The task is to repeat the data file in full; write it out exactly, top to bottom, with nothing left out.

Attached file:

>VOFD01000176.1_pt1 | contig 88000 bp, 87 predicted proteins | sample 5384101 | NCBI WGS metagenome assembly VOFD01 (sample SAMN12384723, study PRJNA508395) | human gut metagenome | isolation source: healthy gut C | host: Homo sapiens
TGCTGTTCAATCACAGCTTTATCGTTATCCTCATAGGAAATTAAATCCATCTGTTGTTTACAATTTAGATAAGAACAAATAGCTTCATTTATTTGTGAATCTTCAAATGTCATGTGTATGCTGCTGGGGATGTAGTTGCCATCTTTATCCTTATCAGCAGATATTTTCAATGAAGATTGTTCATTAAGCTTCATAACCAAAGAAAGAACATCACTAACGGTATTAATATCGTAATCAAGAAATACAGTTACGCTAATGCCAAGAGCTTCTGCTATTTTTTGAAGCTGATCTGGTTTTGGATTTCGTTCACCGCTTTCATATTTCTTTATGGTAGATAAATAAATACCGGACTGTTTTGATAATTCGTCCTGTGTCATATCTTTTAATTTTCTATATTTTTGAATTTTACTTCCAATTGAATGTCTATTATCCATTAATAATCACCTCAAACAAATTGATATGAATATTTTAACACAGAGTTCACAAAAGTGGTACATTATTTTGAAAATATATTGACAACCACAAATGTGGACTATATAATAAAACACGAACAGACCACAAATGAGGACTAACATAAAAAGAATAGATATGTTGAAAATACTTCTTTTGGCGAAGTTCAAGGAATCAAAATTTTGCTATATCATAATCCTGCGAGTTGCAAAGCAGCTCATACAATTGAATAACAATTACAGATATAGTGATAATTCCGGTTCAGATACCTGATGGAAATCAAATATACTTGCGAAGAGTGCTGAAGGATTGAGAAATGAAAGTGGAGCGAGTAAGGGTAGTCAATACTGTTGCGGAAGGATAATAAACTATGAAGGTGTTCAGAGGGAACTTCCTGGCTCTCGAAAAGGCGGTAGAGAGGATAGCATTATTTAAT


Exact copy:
>VOFD01000176.1_pt1 | contig 88000 bp, 87 predicted proteins | sample 5384101 | NCBI WGS metagenome assembly VOFD01 (sample SAMN12384723, study PRJNA508395) | human gut metagenome | isolation source: healthy gut C | host: Homo sapiens
TGCTGTTCAATCACAGCTTTATCGTTATCCTCATAGGAAATTAAATCCATCTGTTGTTTACAATTTAGATAAGAACAAATAGCTTCATTTATTTGTGAATCTTCAAATGTCATGTGTATGCTGCTGGGGATGTAGTTGCCATCTTTATCCTTATCAGCAGATATTTTCAATGAAGATTGTTCATTAAGCTTCATAACCAAAGAAAGAACATCACTAACGGTATTAATATCGTAATCAAGAAATACAGTTACGCTAATGCCAAGAGCTTCTGCTATTTTTTGAAGCTGATCTGGTTTTGGATTTCGTTCACCGCTTTCATATTTCTTTATGGTAGATAAATAAATACCGGACTGTTTTGATAATTCGTCCTGTGTCATATCTTTTAATTTTCTATATTTTTGAATTTTACTTCCAATTGAATGTCTATTATCCATTAATAATCACCTCAAACAAATTGATATGAATATTTTAACACAGAGTTCACAAAAGTGGTACATTATTTTGAAAATATATTGACAACCACAAATGTGGACTATATAATAAAACACGAACAGACCACAAATGAGGACTAACATAAAAAGAATAGATATGTTGAAAATACTTCTTTTGGCGAAGTTCAAGGAATCAAAATTTTGCTATATCATAATCCTGCGAGTTGCAAAGCAGCTCATACAATTGAATAACAATTACAGATATAGTGATAATTCCGGTTCAGATACCTGATGGAAATCAAATATACTTGCGAAGAGTGCTGAAGGATTGAGAAATGAAAGTGGAGCGAGTAAGGGTAGTCAATACTGTTGCGGAAGGATAATAAACTATGAAGGTGTTCAGAGGGAACTTCCTGGCTCTCGAAAAGGCGGTAGAGAGGATAGCATTATTTAAT